Historically, PE was thought of as a psychological problem and was treated by behavioral treatment and psychotherapy. However, there is increasing evidence from pharmacological studies suggesting that PE may be related to decreased serotonergic neurotransmission  . Selective serotonin reuptake inhibitors (SSRIs), for example, dapoxetine, fluoxetine, paroxetine, and sertraline, are among the recommended pharmacological treatment lines currently used for treating PE , . However, their effects can be best described as moderate. In addition, there is no universal agreement regarding the type, the dose, the administration protocol, and the duration of therapy  . Dapoxetine may alter this situation, showing preliminary promising results  .
Several reports in the literature suggest an important role for pelvic floor dysfunction as a subtle confounding factor that may account for pharmacological treatment failure in many instances. These studies have utilized many techniques for rehabilitation, such as electrostimulation, physiotherapy and biofeedback therapy, with promising results. These reports refer to pelvic floor rehabilitation as a successful treatment for PE, particularly in patients with pelvic floor dysfunction, with a success rate approaching 57-61% ,,, .
| Study objective|| |
The objective of this study was to compare the value of a combination therapy of both sertraline and pelvic floor rehabilitation over either of them as a single therapy in patients with an unsatisfactory response to SSRI treatment alone.
| Patients and methods|| |
During the period from June 2009 to December 2012, 74 patients having PE (according to the PE definition adopted from the Diagnostic and Statistical Manual of Mental Disorders) were treated using on-demand sertraline single therapy with a 50 mg dose 3 h before sexual intercourse for 8 weeks, and exhibited an unsatisfactory treatment response. In all patients, the baseline IELT was recorded before therapy, and remeasured after stopping the treatment to assure the return to the pretreatment baseline. Similarly, IELT was recorded during sertraline therapy in each intercourse, and the average IELT for each patient was calculated. All patients gave their formal consent and the protocol was approved by the Ethical committee.
After return to the baseline, all the patients were subjected to a pelvic floor rehabilitation course for 8 weeks and the IELT was measured at the end of the course for each patient; then, 50 mg on-demand sertraline was readministered together with continuing pelvic floor exercise and the average IELT was measured again.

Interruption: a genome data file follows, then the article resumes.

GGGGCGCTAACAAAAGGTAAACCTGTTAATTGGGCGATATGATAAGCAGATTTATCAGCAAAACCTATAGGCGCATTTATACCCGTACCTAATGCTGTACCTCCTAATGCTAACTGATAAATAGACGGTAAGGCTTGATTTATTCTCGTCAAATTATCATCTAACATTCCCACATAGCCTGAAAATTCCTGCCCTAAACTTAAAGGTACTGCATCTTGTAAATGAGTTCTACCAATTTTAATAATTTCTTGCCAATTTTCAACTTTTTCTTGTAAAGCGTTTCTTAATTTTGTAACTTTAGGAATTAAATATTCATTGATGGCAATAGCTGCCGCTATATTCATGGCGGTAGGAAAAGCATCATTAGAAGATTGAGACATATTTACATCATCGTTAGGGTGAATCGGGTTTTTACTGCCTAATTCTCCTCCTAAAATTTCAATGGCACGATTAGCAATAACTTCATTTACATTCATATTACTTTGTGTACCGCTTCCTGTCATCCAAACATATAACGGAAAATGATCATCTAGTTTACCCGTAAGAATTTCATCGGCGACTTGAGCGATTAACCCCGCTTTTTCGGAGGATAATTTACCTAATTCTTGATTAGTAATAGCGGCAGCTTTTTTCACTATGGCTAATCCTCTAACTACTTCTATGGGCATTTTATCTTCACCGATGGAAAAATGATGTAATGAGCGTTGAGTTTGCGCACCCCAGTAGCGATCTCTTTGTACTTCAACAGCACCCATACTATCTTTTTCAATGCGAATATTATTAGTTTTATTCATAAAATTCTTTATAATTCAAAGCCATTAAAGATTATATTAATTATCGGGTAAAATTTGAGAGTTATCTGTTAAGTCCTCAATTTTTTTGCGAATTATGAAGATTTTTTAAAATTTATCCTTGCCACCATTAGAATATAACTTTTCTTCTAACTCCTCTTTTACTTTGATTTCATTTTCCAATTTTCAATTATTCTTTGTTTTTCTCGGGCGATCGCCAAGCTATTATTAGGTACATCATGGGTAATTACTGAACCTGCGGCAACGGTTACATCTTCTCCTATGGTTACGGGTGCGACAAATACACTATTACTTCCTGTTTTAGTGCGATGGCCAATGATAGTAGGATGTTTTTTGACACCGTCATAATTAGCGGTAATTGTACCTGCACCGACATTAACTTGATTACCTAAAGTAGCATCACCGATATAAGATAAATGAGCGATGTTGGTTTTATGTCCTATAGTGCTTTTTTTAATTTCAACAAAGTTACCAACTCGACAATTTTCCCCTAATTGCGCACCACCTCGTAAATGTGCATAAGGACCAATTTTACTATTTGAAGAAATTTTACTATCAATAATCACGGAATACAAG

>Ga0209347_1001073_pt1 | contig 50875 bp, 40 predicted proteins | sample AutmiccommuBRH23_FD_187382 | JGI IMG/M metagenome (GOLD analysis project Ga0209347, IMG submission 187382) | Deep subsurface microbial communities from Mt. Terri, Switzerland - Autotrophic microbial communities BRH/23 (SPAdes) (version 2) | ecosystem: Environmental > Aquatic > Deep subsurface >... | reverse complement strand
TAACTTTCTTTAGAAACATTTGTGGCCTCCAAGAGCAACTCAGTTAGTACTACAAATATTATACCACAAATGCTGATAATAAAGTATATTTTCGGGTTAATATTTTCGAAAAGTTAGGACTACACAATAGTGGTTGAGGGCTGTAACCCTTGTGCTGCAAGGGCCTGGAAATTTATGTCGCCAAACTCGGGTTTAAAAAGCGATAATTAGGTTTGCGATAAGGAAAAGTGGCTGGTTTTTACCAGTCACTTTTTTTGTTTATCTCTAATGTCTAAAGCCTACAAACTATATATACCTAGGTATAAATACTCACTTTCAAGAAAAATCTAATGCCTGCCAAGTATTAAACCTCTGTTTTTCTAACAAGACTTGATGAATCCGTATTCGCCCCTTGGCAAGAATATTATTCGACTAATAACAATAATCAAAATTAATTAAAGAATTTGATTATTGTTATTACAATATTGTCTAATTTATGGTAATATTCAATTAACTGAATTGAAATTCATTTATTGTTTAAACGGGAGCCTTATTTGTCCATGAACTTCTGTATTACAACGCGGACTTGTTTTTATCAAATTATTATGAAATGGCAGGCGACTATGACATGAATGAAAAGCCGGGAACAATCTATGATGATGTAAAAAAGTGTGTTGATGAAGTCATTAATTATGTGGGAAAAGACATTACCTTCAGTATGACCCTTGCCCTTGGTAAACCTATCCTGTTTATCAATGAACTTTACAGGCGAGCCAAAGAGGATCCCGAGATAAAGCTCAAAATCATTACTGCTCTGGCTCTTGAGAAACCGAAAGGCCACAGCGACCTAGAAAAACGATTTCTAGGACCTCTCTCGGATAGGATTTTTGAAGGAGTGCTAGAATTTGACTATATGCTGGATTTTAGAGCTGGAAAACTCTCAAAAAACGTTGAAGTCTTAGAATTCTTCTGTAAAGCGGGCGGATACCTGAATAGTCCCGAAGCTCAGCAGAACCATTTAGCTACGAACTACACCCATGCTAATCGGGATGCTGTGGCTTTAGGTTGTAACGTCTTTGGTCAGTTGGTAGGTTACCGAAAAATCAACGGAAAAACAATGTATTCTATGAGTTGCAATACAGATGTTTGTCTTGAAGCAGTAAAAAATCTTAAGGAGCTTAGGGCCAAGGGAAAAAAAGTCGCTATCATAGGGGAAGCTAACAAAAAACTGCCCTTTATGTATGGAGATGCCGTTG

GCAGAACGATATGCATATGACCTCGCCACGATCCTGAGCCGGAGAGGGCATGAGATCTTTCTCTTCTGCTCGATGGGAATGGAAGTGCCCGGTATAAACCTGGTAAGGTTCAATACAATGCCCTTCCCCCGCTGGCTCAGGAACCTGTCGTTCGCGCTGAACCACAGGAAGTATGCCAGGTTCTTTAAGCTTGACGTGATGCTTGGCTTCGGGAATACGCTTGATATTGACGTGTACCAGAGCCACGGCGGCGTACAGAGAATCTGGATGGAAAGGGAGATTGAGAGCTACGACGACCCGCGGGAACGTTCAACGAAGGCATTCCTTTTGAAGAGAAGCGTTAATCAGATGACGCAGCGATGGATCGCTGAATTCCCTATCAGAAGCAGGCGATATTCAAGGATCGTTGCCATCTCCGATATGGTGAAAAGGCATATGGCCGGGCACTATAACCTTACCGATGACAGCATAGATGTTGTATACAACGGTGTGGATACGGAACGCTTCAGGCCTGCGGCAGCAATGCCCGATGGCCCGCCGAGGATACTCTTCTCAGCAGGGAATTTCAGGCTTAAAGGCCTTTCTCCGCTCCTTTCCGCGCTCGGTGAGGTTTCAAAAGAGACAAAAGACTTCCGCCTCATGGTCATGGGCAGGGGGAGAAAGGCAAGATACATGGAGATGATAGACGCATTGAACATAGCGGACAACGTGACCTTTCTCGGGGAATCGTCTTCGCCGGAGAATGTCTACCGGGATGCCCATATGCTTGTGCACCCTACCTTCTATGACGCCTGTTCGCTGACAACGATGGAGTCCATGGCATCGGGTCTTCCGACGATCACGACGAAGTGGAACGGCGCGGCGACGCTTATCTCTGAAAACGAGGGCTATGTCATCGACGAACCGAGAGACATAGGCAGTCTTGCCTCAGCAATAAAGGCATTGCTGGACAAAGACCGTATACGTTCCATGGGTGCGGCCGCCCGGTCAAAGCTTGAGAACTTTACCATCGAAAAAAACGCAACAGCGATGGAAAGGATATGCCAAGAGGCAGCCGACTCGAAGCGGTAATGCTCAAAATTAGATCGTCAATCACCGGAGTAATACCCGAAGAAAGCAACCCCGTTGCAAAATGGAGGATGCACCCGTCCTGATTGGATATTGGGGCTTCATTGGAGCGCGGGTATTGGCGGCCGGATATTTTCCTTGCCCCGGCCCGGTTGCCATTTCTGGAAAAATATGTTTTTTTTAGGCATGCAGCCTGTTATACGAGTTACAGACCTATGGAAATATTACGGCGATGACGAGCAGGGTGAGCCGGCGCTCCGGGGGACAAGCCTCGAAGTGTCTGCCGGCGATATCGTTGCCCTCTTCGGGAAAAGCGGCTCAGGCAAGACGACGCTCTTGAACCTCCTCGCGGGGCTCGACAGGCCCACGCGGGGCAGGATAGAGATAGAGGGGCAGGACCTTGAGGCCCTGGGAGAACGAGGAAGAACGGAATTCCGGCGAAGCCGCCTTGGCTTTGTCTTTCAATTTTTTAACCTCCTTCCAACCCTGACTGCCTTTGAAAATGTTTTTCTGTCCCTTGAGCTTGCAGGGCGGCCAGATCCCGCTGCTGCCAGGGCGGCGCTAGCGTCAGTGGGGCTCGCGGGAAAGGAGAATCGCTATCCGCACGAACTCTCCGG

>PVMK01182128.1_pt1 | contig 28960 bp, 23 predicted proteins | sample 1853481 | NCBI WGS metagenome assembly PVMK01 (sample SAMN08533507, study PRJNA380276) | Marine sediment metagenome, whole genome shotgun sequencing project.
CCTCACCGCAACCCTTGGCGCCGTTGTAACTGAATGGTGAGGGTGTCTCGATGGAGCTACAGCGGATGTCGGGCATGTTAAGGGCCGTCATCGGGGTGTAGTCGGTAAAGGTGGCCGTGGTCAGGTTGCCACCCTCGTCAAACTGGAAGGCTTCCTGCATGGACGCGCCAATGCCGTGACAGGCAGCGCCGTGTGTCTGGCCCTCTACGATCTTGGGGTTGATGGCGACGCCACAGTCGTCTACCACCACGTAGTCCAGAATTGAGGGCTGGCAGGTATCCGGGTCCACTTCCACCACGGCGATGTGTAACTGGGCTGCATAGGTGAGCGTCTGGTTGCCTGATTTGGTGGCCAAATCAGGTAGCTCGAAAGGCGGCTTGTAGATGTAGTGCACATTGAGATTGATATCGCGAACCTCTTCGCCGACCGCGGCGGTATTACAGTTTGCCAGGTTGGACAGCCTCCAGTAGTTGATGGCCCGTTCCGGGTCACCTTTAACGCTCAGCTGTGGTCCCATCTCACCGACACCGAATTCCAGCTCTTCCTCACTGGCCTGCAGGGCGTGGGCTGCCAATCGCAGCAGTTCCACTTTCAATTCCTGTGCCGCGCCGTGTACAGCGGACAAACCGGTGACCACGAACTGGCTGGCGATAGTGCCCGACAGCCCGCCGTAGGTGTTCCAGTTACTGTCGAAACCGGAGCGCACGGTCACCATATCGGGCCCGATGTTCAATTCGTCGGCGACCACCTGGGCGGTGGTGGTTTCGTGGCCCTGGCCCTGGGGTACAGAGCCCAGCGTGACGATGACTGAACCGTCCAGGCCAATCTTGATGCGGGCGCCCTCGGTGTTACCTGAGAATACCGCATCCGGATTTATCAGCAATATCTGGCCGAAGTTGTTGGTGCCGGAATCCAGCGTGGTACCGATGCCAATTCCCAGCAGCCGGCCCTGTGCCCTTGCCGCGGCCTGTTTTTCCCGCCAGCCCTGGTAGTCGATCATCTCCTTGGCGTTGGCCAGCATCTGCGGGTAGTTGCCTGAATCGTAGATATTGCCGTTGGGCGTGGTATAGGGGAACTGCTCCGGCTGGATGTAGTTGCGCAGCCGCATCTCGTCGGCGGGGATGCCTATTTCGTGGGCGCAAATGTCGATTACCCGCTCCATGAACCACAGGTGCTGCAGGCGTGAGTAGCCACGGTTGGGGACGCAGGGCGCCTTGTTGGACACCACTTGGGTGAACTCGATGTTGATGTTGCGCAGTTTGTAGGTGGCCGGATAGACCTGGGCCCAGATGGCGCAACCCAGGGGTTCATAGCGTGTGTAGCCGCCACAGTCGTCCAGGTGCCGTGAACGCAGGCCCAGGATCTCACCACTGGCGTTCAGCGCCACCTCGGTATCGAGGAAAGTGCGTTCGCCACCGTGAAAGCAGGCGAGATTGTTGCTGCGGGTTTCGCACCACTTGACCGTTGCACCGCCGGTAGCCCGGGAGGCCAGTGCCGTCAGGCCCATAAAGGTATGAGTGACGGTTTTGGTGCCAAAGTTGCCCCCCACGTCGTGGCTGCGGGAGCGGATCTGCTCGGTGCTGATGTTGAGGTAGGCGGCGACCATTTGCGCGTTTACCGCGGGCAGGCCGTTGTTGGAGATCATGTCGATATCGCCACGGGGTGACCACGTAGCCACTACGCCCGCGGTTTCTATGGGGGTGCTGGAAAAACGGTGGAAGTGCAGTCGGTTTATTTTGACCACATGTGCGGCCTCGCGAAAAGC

With respect to pelvic floor rehabilitation, all patients received three weekly sessions of electrical stimulation and pelvic floor exercise in addition to a daily exercise at home for 1 month. Electrical stimulation was performed using the interferential current therapy by MEDECT model 3060 interferential therapy unit (EMS). The frequency of the apparatus ranges from 0 to 50 Hz (rhythmic) and the current ranges from 0 to 100 mA.
The technical details of the procedure were as follows: the swing was 50 Hz of 100 mA intensity and the swing pattern was 6/6. The frequency of treatment sessions was three sessions per week, the time of each session was 20 min, for a total of 12 sessions over a period of 1 month, using four electrodes measuring 7.5 × 5.5 cm, with two electrodes placed on the lower abdomen and two electrodes on the inner thigh.
Regarding the pelvic floor exercise, the Kegel exercise program was adopted as follows: the therapist ensured at first that the patient recognized the pubococcygeus muscle (PC) by trying to stop the flow of urine during micturition (and then was acquainted that the muscle that contracts to stop the flow of urine is the PC muscle).
Two forms of exercise were performed for both slow-twitching and fast-twitching muscle fibers respectively: a long-cycle exercise, which comprised sustained submaximal contraction of the PC muscle for 10 s and then relaxation for 10 s. The patient was instructed to repeat the test 15 times, and rest for 30 s for slow-twitching muscle fibers thereafter, and then start over again. The short-cycle exercise comprised contracting the PC muscle maximally for 1 s, and then relaxation for 1 s for fast-twitching muscle fibers. The test was repeated 10 times, with a 30-s relaxation period thereafter before starting over again. Patients were instructed to breath normally to avoid tensing other muscles. Both short-cycle and long-cycle exercises were repeated daily, eventually reaching 15 episodes of each cycle per day.